The Tax Court held that a cash contribution for a minority interest in a partnership that was closely followed by an allocation of state tax credits was a disguised sale resulting in ordinary income and not a tax-free capital contribution. SWF Real Estate LLC v. Comm'r, T.C. Memo. 2015-63.

Background

In 2001, John L. Lewis IV formed SWF Real Estate, LLC (SWF) as an entity taxed as a partnership. Lewis, through a wholly owned S corporation, purchased a large tract of land in Albemarle County, Virginia (Sherwood Farm) and contributed it to SWF. Lewis intended Sherwood Farm to be used for SWF to start a farming business and a cattle breeding operation, but the land was also zoned for residential development. During a regional rise in real estate prices in 2005, many large farms around Albemarle were being developed into subdivisions, and land owners like Lewis felt pressure to do the same. To encourage the preservation of rural land, in 2005 and 2006, Virginia provided a state income tax credit to individuals and corporations equal to 50 percent of the fair market value of any interest in land, including conservation easements, donated to public and private organizations and entities for conservation or preservation purposes. During that time, a taxpayer holding unused Virginia tax credits was able to sell or transfer the unused credits.

In 2005, Lewis was advised by a consulting firm that a charitable gift of an easement on Sherwood Farm would produce state tax credits of approximately $3.2 million (in addition to a potential $6.7 million charitable contribution deduction for federal tax purposes). The consultants advised Lewis that he had two options with respect to any unused Virginia tax credits: he could sell them or he could allocate them using a partnership structure. They further suggested that any unused credits could be transferred or allocated to Virginia Conservation Tax Credit Fund LLLP (VTC), at a rate of 53 cents per dollar of Virginia tax credits.

Lewis decided to move forward with the conservation easement on Sherwood Farm. Because SWF was not profitable enough to use all of the Virginia tax credits, he began planning a transaction to transfer the credits SWF would receive from the easement to VTC (the "VTC transaction"). VTC agreed to contribute to SWF funds of 53 cents per dollar of allocated tax credits and receive a 1 percent nonvoting minority interest in SWF and an allocation of the tax credits. The agreement also specified that SWF would indemnify VTC for any disallowed or reduced tax credits.

Before the transaction was initiated, a second appraisal of the property found the land would produce a $7.4 million charitable gift and associated tax credits of $3.4 million. Lewis agreed VTC would receive the extra credits for a proportional increase in its capital contribution, though VTC would not receive a greater interest in SWF.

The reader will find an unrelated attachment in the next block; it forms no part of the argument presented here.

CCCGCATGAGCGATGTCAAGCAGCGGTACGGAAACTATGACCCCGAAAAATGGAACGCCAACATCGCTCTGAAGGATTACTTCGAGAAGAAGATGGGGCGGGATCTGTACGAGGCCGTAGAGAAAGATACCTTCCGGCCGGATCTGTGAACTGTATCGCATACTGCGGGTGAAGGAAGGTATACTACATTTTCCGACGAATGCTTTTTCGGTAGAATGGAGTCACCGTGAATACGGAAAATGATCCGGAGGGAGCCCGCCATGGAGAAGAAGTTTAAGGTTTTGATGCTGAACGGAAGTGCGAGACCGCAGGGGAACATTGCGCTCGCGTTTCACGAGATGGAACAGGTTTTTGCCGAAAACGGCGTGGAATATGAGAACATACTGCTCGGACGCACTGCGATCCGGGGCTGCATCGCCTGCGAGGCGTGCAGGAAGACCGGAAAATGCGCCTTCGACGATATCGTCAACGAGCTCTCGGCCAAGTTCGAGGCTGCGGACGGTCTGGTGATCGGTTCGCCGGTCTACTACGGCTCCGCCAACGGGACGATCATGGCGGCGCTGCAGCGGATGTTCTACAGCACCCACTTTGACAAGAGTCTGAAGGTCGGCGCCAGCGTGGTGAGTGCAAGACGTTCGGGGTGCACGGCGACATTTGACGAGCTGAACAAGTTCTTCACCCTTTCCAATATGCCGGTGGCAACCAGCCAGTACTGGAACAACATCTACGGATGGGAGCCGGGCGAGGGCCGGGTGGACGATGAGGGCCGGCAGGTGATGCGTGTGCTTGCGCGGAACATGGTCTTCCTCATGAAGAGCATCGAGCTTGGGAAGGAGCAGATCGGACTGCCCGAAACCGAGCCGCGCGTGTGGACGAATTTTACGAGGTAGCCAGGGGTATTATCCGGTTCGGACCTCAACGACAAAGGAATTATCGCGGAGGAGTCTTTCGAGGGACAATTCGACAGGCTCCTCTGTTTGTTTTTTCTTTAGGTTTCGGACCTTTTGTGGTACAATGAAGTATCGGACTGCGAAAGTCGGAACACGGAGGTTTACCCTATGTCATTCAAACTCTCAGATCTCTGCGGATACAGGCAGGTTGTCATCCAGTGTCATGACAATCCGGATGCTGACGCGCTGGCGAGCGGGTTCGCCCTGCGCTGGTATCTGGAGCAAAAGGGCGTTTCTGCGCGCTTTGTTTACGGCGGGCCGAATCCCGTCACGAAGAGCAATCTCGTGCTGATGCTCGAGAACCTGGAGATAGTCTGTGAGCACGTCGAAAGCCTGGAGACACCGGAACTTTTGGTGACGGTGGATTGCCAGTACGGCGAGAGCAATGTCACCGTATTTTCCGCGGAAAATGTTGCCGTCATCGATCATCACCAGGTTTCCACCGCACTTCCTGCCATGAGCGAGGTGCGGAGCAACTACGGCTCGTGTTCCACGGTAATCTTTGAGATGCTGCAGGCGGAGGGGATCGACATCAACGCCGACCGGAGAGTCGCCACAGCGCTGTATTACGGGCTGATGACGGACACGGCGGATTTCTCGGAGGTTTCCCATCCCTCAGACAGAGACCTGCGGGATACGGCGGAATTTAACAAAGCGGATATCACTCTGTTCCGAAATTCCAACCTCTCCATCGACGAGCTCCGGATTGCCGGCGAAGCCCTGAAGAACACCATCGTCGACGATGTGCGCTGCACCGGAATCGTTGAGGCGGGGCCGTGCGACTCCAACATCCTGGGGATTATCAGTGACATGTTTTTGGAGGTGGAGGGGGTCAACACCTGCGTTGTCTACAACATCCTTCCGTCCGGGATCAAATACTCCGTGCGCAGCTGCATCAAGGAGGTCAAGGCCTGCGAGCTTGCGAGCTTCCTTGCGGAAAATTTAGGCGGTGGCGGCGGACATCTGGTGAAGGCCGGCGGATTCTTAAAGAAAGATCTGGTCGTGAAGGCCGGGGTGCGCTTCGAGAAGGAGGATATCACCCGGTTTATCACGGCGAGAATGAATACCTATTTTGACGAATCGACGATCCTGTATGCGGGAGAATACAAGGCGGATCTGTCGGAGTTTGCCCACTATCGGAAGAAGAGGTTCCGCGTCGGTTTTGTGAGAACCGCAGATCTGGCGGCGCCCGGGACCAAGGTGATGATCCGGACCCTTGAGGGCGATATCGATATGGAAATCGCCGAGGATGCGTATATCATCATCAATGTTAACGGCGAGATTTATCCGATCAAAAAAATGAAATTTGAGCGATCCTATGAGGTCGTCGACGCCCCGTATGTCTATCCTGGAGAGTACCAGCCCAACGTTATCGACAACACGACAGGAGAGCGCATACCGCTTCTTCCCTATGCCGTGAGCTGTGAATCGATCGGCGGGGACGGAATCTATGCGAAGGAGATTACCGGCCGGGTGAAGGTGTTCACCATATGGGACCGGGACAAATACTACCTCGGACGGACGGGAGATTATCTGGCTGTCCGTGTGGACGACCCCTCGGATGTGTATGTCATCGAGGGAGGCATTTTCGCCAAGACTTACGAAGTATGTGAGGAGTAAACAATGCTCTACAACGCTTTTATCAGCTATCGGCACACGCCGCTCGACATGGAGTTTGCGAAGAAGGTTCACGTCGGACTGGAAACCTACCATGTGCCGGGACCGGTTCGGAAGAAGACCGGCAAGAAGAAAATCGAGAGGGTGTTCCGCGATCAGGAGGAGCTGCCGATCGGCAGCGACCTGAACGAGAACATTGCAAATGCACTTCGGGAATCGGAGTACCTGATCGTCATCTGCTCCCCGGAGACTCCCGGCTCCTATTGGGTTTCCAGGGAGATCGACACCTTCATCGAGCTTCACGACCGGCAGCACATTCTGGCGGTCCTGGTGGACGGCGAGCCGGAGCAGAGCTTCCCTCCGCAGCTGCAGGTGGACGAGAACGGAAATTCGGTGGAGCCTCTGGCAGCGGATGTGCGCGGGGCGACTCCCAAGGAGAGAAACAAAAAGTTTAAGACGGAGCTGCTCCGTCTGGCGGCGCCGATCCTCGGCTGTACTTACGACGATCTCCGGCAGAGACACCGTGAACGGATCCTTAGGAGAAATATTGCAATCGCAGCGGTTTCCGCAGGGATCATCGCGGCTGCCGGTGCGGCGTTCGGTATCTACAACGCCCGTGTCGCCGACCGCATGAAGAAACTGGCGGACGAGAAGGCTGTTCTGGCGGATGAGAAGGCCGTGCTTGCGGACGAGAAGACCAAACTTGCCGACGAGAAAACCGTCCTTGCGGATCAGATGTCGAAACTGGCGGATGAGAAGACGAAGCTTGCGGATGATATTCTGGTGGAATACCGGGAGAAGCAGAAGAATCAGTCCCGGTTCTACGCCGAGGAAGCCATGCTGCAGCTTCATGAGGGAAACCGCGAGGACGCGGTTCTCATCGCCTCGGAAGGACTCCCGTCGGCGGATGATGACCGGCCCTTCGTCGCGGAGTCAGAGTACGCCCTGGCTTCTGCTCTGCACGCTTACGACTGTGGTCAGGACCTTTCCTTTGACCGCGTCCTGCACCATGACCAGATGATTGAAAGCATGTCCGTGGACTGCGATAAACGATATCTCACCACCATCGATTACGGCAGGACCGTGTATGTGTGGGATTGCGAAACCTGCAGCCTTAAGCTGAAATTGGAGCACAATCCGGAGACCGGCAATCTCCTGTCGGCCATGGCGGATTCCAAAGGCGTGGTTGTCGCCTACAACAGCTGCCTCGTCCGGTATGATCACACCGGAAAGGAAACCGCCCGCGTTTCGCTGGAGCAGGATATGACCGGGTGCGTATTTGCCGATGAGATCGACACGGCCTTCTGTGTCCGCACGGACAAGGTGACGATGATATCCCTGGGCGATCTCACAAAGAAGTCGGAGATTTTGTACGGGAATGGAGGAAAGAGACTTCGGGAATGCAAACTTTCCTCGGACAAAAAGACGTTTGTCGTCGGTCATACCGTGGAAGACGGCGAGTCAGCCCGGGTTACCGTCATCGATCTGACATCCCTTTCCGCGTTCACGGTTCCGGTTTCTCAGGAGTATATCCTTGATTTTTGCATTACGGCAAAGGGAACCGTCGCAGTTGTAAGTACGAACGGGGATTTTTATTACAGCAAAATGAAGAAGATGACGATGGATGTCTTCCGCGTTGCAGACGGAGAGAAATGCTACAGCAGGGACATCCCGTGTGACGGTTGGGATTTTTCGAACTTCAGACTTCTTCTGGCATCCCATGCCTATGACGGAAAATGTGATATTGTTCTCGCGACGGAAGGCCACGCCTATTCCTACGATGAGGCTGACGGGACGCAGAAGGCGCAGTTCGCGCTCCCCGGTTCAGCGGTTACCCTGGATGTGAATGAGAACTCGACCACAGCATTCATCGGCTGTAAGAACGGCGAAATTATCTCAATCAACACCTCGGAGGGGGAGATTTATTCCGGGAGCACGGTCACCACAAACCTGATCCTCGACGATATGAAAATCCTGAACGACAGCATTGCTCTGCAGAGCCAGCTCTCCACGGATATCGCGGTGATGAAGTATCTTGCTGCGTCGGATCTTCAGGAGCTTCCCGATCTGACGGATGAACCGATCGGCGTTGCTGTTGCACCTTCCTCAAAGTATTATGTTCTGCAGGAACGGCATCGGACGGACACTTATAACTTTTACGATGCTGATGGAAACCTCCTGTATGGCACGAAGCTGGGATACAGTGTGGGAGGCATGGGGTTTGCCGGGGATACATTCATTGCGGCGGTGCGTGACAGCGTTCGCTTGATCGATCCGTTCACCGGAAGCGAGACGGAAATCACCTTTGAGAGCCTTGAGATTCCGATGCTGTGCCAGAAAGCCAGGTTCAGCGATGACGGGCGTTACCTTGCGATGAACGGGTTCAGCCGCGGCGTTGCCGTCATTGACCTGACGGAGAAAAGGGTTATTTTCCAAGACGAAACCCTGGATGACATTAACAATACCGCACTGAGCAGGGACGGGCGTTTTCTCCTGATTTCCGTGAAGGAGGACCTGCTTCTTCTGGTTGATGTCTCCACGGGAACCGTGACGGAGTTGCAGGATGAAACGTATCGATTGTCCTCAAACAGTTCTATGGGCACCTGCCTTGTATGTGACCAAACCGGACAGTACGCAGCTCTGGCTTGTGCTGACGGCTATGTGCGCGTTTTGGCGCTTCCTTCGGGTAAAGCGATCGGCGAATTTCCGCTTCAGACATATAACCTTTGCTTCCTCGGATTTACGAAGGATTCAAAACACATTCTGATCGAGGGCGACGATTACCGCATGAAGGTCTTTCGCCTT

In December of 2005, SWF executed a deed conveying a conservation easement on Sherwood Farm to Albemarle County. VTC then transferred $1,802,000 to SWF as a capital contribution in exchange for a 1 percent interest in SWF. On its 2005 Form 1065, U.S. Return of Partnership Income, SWF reported a charitable contribution of $7,398,333 from the easement, and on its Schedule VK-1, filed with its Form 502, Virginia Passthrough Entity Return of Income, SWF allocated $3,400,000 in Virginia tax credits to VTC, pursuant to their agreement.

In 2011, after examining SWF's 2005 return, the IRS issued a Final Partnership Administrative Adjustment (FPAA) with respect to SWF's 2005 tax year. The IRS determined that of the $1,802,000 received from VTC, only $124,857 represented a capital contribution in exchange for a 1 percent interest in SWF, and the remaining $1,677,143 was a disguised sale of the Virginia tax credits pursuant to Code Sec. 707.

Regulations on Disguised Sales

Generally, a partner may contribute capital to a partnership tax free (Code Sec. 721). However, this nonrecognition treatment will not apply if the contribution is a disguised sale under Code Sec. 707(a)(2). A disguised sale occurs when (1) a partner directly or indirectly transfers money or property to a partnership, (2) there is a related direct or indirect transfer of money or other property by the partnership to such partner, and (3) the transfers are properly characterized as a sale or exchange of property when viewed together (Code Sec. 707(a)(2)(B)).

In addition, Reg. Sec. 1.707-3(b)(1) provides that a disguised sale has occurred only if, on the basis of all of the facts and circumstances, (1) the transfer of money or other consideration would not have been made but for the transfer of property and (2) in cases in which the transfers are not made simultaneously, the subsequent transfer is not dependent on the entrepreneurial risks of partnership operation.

The Tax Court found that the first two prongs of Code Sec. 707(a)(2)(B) were satisfied because VTC had transferred money to SWF, and SWF subsequently transferred property in the form of Virginia tax credits to VTC. In order to determine if the transfers were properly characterized as a sale under the third prong, the court looked to the two factor test in Reg. Sec. 1.707-3(b)(1), considering (1) whether VTC would not have transferred $1,802,000 to SWF but for the corresponding transfer of $3,400,000 of Virginia tax credits from SWF; and (2) whether SWF's transfer was not dependent on the entrepreneurial risks of SWF's partnership operations.